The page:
Author Topic: Section Hiking the Peninsula  (Read 507 times)

Snuffy

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Section Hiking the Peninsula
« on: March 27, 2017, 10:51:53 PM »
I plan to hike the PNT from basically the Mt.Townsend TH to Bogachiel TH and try to do as little road walking as possible.  I was going to just do the original route but Kish suggested I take the Grand Pass route. Now after studying the book/map I realize I have multiple choices.  My goal is to do as little road walking as possible.  Obviously some is required around the Elwha, but is there any advice on which route would provide less road walking?  I am anxiously awaiting the new 2017 maps for this area.

Also, I know most thrus get their permits when they get to the peninsula or a few days beforehand.  As a section hiker, do you think I can do the same thing or should I try to get them now if I know my dates?  I'm used to the PCT and not having to worry about this!  The campsites listed in the book are not all listed on the park website for permits, like the 21 mile site after the Seven Lake Basin.  It is making it a little hard to plan the length of my days.

Evan

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Re: Section Hiking the Peninsula
« Reply #1 on: March 29, 2017, 01:37:27 AM »
If you're completely opposed to road walking you should take the primary route down the Elwha River valley. The Grand Pass alternate requires 8 miles of gravel road walking.

You should still consider the Grand Pass alternate. It has some of the best views in the park and the Obstruction Point road is a beautiful road walk with stunning views of the Olympics, Puget Sound, and Mt. Baker if the weather's nice. The Elwha valley won't disappoint, it's one of my favorite spots on the planet, but it's accessible year-round. The Olympic high country in summer is special, and Grand Pass is some of the best it has to offer on-trail.

Dylan Carlson

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Re: Section Hiking the Peninsula
« Reply #2 on: March 29, 2017, 02:51:11 AM »
ROUTE
Because there is no camping permitted at Obstruction Point or Hurricane Ridge, the "old" practical route (including Grand Pass) presents logistical challenges. (One option is to camp at PJ lake, near the Obstruction Point road. But it's a sad pond with no view.)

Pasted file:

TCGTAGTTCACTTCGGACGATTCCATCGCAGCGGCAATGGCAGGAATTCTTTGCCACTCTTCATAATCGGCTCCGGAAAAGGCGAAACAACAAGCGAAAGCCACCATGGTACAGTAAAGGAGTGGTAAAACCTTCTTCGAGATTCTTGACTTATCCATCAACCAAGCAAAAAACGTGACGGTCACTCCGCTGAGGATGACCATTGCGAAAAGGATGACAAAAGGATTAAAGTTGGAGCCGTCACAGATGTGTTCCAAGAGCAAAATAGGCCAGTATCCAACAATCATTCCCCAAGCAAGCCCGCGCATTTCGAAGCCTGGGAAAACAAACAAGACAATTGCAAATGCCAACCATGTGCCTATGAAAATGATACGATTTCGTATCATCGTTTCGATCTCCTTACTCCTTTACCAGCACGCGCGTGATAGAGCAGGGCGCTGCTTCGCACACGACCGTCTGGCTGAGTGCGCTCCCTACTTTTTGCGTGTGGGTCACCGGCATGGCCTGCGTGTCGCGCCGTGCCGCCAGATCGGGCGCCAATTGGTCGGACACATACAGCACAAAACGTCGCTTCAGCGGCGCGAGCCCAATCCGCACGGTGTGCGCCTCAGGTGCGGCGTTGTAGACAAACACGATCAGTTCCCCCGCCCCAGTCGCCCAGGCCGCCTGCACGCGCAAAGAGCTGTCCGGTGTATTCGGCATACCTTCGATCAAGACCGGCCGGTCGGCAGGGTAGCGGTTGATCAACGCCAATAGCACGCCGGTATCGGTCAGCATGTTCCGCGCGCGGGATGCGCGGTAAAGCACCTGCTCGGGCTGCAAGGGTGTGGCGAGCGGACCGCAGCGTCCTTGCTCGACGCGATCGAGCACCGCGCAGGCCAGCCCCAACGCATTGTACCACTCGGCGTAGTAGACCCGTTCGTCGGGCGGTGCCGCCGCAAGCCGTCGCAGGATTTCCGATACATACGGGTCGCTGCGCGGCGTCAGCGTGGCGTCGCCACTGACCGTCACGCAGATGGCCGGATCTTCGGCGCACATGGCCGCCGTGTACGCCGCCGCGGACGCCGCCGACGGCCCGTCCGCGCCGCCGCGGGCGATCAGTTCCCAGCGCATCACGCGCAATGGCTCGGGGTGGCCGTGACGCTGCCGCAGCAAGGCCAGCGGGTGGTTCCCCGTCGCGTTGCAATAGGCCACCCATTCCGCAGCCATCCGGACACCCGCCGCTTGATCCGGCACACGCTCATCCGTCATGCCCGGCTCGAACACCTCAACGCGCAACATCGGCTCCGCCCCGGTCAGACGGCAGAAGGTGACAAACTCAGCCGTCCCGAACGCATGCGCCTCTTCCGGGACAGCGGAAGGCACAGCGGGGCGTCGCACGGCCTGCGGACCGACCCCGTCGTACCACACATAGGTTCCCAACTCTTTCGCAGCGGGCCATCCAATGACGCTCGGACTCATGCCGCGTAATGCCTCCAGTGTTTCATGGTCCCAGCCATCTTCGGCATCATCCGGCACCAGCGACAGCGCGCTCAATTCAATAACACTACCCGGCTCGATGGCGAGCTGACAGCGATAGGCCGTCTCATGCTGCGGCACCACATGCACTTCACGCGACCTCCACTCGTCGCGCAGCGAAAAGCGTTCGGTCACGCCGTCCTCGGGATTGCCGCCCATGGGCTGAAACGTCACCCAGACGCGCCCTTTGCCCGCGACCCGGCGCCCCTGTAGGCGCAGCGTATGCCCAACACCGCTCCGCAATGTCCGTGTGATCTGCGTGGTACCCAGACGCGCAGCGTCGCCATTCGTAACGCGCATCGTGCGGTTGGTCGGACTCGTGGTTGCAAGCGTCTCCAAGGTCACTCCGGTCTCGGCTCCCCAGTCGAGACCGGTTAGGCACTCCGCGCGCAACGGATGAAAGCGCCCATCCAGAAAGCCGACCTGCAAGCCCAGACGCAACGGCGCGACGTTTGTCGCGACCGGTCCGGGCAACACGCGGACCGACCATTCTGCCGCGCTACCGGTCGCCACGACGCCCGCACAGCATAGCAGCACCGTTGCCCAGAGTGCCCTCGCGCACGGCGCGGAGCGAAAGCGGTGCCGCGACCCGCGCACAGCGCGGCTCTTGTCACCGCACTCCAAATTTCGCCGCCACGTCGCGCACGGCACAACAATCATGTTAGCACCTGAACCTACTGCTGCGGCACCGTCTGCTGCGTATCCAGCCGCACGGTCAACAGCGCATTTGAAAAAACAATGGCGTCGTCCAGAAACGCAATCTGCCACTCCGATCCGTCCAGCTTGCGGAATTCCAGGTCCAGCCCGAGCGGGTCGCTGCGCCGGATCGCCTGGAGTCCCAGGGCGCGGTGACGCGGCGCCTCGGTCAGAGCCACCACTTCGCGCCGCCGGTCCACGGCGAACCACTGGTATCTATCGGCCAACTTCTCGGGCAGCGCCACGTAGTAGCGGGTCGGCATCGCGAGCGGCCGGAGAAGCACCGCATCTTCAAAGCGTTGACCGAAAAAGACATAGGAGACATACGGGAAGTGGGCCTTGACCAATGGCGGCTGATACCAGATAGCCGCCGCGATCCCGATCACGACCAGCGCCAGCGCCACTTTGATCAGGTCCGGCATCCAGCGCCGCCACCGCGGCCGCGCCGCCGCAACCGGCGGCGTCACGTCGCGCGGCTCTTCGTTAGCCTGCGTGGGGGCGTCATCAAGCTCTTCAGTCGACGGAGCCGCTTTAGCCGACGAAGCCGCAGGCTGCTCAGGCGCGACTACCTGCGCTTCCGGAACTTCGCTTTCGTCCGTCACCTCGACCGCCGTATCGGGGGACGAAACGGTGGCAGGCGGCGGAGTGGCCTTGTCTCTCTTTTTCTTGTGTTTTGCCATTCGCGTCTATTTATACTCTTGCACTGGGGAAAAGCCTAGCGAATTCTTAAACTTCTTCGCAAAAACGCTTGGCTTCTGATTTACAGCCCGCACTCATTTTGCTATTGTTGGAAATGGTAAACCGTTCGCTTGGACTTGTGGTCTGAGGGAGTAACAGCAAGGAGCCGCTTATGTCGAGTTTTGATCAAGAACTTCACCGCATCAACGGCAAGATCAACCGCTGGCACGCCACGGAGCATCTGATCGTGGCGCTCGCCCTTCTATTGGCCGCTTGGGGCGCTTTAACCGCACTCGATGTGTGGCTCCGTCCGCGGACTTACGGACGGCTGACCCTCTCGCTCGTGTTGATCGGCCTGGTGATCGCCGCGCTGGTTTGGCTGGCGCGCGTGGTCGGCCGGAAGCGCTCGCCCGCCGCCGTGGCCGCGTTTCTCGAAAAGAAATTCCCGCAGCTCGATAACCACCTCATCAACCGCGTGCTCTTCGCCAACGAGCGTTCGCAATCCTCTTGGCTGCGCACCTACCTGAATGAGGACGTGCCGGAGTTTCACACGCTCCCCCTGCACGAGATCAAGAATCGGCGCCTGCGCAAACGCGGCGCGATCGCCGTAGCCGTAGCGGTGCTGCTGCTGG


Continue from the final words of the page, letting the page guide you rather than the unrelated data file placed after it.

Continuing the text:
The "new" practical route (Red route on this mapset) also includes a (downhill) road walk on the well-used-but-often-damaged Whiskey Bend trailhead road. So both options will require some road walking before you reach the Elwha Ranger Station near Altaire campground.

Both options are fantastic, and the Olympics won't disappoint. The "new" red route avoids civilization for longer, which is kinda nice. The "old" blue route provides some of the most scenic ridgeline hiking in the world. You pick.

PS: Bogachiel state park is a short walk from your finish line. It's a good spot to get a hot shower and wait for your pick-up ride. You can also flag down Clallam Transit busses to get you North into Forks.

PERMITS
Most PNT thru hikers delay getting permits because their schedule may change due to weather, injuries, etc. If your dates are set, there's no reason to delay getting permits. This will allow you to get prime camping locations in the High Divide (aka "Seven Lakes Basin") region. I recommend camping at Heart Lake if possible. Note that camping in the High Divide area requires bear cans. Because there's tons of amazing wildlife. Worth the trouble, in my opinion.

Dylan Carlson

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Re: Section Hiking the Peninsula
« Reply #3 on: March 29, 2017, 02:52:57 AM »
The campsites listed in the book are not all listed on the park website for permits, like the 21 mile site after the Seven Lake Basin.  It is making it a little hard to plan the length of my days.
Call the Wilderness Information Center directly. There are lots of campsites they don't list online.

Hank

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Re: Section Hiking the Peninsula
« Reply #4 on: April 01, 2017, 05:51:18 AM »
I would apply for ONP permits sooner than later.  Last year I solo hiked thru the park on the PNT.  I applied for the permit two plus months early and still didn't get my first choices of campsites.

Evan

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Re: Section Hiking the Peninsula
« Reply #5 on: April 03, 2017, 03:32:10 AM »
I just remembered the Hayden Pass Trail (part of the primary route) is closed due to last year's fire. I don't know if there are plans to open it this summer, so the Grand Pass route might be your only option.

Dylan Carlson

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Re: Section Hiking the Peninsula
« Reply #6 on: April 03, 2017, 01:05:29 PM »
I just remembered the Hayden Pass Trail (part of the primary route) is closed due to last year's fire. I don't know if there are plans to open it this summer, so the Grand Pass route might be your only option.

This is good info. Trail status changes frequently. Thankfully ONP keeps a detailed list of trails that are open/closed. Hikers should check the Trail Conditions page as summer approaches and see if this section re-opens.